Derry Girls crowned Radio Times comedy champion

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Media captionDerry Girls awarded Radio Times comedy champion

The Channel 4 sitcom Derry Girls has been awarded the Radio Times comedy champion title.

Set in 1990s Londonderry, the show's success has seen Channel 4 commission a second series.

More than 2.5 million people watched the first episode - it was the channel's biggest comedy series in five years.

The show was up against Inside No 9, written by Reece Shearsmith and Steve Pemberton.

Almost one million votes were cast online in an "epic battle", according to the Radio Times.

Writer Lisa McGee, a Derry native, thanked those who had backed the show in the poll.

Image copyright Channel 4
Image caption Creator Lisa McGee based the show on her experiences growing up in the city

She singled out a former teacher at Thornhill College, the school she attended and which inspired the fictional Immaculate Conception school that features in the show.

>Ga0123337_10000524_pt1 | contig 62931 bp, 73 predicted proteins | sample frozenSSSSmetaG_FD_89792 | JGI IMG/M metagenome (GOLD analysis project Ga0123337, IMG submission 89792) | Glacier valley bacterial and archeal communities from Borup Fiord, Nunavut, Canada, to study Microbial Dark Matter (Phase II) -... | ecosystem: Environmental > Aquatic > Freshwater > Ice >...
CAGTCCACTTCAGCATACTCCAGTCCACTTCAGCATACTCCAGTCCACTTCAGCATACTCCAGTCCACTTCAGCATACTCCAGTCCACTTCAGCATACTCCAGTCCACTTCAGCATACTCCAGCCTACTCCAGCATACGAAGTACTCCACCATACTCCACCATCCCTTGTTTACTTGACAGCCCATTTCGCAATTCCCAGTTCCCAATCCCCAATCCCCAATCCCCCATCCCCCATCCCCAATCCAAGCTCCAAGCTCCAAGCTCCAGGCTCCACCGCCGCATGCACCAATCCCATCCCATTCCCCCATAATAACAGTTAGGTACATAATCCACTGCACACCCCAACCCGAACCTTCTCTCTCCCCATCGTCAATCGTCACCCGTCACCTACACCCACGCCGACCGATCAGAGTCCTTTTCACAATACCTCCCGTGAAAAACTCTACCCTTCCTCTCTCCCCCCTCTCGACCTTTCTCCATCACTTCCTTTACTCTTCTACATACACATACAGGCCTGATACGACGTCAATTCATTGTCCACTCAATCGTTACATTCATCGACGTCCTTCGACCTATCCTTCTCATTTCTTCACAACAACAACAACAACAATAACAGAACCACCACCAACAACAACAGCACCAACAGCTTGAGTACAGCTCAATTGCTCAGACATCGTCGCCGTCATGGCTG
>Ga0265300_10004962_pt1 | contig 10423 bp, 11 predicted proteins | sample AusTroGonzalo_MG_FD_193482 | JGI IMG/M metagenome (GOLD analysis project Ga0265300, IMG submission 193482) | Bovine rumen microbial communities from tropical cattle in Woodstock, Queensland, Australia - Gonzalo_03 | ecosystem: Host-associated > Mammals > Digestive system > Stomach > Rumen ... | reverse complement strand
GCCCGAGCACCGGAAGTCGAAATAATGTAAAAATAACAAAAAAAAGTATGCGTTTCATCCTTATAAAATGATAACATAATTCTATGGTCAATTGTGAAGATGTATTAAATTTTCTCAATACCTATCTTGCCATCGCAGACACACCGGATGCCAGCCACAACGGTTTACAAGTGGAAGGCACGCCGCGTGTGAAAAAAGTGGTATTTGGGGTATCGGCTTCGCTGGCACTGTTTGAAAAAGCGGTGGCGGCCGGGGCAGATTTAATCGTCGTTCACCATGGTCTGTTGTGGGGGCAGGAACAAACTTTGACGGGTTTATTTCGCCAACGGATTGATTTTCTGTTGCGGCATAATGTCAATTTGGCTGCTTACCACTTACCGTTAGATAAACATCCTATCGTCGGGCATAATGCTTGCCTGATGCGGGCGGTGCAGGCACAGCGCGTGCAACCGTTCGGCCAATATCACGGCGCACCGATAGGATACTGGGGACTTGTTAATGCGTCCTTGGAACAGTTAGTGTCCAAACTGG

She told BBC Radio Foyle's Mark Patterson Show: "I'd just like to say a special thank you to Margaret O'Hara, who was a teacher at Thornhill when I was there.

"She just really rallied the troops and past pupils and got them voting - so that was a great help for us."

Derry Girls took the title with 50.1% of the vote.

"I think the dedicated votes were definitely coming from Derry and Donegal," added Lisa.

"The way people got behind us - I just sort of knew they would - but I didn't think we'd actually manage it in the end because they have a lot of fans, the other guys.

"But in the end we did it and it was brilliant."

The sitcom follows a group of four teenage girls from Derry, and one of the girl's male cousins from England, as they navigate their way through school life in the 1990s during the Troubles.

Asked why she thought the public have become so enamoured with the comedy, Lisa said: "I think people remember that time in their lives - you know when you're that age and you're 16, it was very small things that seemed so important.

"So I think there is that for Irish people, as well as it being about a very specific time in our history.

"Also people just seem to get behind that wee gang - they like those guys and that's fantastic."

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